Key management: are there known collisions of a "long" (64 bit) OpenPGP key ID?

The OpenPGP IDs are parts of the SHA-1 fingerprint, as defined in the standard. A short key ID is the last 32 bits, and the long key ID is the last 64 bits. A collision usually carries an average of 2.n / 2 operations, where north It is the size of the hash in bits. Generating collisions for short identifiers and long identifiers is trivial and requires an average of 2sixteen and 232 operations, respectively. A collision in this case is defined as the creation of two different keys that have identical short and long identifications. In fact, it is even possible to collide with the complete SHA-1 fingerprint, as Google has shown. The collision of a complete OpenPGP fingerprint requires nothing more than the collision of a single SHA-1 hash. This is difficult, but it is possible with sufficient computing power.

Creating a preimage is different. Unlike a collision, a preimage attack requires creating an entry that matches a specific hash summary. The attacker can not provide both inputs, only one, which makes it a much more difficult attack. Unlike a collision attack, a preimage attack requires a total of 2north Operations for a size hash. north. Because of this, creating a preimage for a short ID requires only 232 operations, which is frankly trivial. Doing the same for long identification requires 264 Operations, which is not easy, but it is far from impossible. Doing the same with the 160-bit full fingerprint is simply impossible with current technology.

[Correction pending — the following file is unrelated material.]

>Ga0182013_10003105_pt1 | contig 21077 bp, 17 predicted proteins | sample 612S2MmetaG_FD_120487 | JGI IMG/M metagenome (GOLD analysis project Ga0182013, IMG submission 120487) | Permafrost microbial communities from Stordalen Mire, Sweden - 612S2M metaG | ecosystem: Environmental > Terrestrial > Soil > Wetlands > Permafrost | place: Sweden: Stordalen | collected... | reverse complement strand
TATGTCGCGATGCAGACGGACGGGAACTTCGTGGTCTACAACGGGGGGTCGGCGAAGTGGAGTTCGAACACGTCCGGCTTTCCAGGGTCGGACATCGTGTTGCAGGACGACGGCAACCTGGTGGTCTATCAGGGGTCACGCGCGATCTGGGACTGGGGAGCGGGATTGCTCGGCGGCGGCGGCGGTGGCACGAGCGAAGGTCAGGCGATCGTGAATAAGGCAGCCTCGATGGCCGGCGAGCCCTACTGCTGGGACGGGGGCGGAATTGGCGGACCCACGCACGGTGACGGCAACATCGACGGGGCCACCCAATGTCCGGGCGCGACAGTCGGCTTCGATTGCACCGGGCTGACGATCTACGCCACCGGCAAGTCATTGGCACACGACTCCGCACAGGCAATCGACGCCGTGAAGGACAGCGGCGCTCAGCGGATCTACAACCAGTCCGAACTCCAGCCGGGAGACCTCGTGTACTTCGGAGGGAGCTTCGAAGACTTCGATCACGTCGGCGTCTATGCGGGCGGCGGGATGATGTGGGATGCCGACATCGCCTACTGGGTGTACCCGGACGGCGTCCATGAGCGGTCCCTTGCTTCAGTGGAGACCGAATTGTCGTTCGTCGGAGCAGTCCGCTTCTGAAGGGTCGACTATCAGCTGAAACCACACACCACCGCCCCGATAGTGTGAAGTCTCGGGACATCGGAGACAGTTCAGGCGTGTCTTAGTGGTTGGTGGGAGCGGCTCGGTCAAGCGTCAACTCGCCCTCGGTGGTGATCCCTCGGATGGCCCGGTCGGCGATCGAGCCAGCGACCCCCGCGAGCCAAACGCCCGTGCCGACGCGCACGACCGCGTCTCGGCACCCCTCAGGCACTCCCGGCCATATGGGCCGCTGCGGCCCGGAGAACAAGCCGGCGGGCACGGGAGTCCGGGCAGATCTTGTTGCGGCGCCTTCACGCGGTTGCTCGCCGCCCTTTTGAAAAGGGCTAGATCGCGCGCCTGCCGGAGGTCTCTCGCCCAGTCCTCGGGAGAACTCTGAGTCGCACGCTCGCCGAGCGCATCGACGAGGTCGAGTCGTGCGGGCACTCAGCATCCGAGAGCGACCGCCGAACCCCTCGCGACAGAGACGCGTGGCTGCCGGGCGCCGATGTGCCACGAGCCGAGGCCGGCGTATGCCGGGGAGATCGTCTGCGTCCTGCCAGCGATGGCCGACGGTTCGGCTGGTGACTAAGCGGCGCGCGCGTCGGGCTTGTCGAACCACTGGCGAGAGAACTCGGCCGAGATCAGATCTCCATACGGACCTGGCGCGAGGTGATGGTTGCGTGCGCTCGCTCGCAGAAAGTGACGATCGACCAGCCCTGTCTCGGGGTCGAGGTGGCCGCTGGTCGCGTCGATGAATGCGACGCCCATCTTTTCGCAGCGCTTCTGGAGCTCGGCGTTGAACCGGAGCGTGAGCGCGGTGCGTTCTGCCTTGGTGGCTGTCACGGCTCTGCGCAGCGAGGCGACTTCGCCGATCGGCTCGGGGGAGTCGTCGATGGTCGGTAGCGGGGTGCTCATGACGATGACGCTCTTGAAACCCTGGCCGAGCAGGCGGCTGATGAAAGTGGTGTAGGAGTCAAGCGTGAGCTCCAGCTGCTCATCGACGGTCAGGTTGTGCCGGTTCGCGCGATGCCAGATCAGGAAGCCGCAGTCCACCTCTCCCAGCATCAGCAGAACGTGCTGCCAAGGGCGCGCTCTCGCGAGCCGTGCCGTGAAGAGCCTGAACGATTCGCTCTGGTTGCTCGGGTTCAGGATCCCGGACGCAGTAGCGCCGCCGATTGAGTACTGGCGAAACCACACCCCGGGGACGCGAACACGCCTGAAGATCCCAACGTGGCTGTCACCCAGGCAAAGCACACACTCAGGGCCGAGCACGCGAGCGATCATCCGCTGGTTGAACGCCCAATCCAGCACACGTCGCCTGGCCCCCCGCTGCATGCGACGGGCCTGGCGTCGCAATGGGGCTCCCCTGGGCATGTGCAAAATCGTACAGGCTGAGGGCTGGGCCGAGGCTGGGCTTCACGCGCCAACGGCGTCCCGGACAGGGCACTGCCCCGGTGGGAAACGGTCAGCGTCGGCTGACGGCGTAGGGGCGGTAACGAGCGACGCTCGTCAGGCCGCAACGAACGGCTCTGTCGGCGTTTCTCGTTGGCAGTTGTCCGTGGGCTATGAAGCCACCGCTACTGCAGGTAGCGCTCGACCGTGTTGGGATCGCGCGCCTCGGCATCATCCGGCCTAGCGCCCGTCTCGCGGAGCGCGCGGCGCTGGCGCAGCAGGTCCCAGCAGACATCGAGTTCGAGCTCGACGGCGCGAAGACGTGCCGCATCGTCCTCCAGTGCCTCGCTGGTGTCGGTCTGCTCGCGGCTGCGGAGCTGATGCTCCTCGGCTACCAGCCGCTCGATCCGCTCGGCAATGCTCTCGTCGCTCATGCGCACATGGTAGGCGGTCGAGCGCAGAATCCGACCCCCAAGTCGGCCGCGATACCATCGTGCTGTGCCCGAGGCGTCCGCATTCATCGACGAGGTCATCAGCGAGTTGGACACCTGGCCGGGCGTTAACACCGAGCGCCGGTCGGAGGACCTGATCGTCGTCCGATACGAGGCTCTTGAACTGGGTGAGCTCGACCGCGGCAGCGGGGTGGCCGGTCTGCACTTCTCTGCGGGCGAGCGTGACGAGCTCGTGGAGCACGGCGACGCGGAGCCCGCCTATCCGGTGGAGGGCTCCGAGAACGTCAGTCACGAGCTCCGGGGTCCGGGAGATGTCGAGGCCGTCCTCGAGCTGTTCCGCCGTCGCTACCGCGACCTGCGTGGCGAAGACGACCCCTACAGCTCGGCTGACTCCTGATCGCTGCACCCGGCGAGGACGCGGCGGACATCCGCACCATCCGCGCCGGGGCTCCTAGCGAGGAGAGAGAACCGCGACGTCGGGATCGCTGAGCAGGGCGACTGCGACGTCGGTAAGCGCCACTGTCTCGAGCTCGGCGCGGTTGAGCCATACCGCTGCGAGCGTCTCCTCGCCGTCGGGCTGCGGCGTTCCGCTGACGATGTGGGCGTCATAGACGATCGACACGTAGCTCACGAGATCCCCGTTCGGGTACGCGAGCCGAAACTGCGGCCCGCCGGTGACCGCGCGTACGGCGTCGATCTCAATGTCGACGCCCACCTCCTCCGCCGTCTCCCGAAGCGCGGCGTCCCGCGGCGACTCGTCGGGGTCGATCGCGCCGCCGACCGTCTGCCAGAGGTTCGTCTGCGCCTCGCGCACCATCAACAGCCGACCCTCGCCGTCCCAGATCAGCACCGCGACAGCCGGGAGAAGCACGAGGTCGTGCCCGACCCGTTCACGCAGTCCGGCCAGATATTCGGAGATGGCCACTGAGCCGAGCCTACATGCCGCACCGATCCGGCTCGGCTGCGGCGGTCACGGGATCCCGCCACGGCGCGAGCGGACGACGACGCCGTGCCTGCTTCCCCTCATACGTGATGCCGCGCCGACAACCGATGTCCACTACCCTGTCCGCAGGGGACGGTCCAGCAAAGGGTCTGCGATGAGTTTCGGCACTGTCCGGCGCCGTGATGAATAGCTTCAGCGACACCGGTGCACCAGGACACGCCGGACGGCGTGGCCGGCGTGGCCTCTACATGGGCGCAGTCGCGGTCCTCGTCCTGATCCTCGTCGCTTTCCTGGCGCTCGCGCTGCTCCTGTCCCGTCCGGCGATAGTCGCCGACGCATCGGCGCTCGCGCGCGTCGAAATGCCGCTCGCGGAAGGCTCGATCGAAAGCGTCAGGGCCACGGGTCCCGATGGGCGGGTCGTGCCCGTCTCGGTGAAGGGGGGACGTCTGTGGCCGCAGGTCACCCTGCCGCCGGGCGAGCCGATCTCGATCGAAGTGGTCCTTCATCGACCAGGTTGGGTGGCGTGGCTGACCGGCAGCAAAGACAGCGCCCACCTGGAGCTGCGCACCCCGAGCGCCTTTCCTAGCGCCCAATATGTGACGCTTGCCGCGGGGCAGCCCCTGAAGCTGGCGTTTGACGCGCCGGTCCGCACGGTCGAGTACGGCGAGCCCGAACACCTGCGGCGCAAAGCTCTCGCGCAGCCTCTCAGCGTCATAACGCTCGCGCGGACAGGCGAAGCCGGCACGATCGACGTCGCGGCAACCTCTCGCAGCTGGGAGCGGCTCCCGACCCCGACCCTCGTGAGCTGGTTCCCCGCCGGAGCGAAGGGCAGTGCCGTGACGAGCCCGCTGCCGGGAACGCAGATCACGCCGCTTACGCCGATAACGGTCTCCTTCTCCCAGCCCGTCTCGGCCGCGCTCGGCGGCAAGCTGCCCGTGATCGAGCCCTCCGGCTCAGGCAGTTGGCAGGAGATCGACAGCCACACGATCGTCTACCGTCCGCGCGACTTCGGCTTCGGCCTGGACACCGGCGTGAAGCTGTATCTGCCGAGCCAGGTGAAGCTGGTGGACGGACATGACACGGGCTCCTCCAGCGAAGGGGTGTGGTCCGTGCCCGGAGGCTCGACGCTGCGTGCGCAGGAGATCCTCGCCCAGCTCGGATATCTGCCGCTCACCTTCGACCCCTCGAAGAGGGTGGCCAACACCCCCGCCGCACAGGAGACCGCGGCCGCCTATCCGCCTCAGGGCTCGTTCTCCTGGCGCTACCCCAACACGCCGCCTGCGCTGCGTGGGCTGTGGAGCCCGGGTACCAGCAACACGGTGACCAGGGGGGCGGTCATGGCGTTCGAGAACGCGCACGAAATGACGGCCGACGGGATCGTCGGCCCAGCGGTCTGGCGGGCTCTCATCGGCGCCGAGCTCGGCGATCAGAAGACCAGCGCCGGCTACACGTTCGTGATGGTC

In summary:




+ ------------- + ----------- + ------------ +
| | Collision | Preimage |
+ ------------- + ----------- + ------------ +
| Short ID | Trivial | Easy |
+ ------------- + ----------- + ------------ +
| Long ID | Easy | Hard |
+ ------------- + ----------- + ------------ +
| Hard fingerprint | Impossible |
+ ------------- + ----------- + ------------ +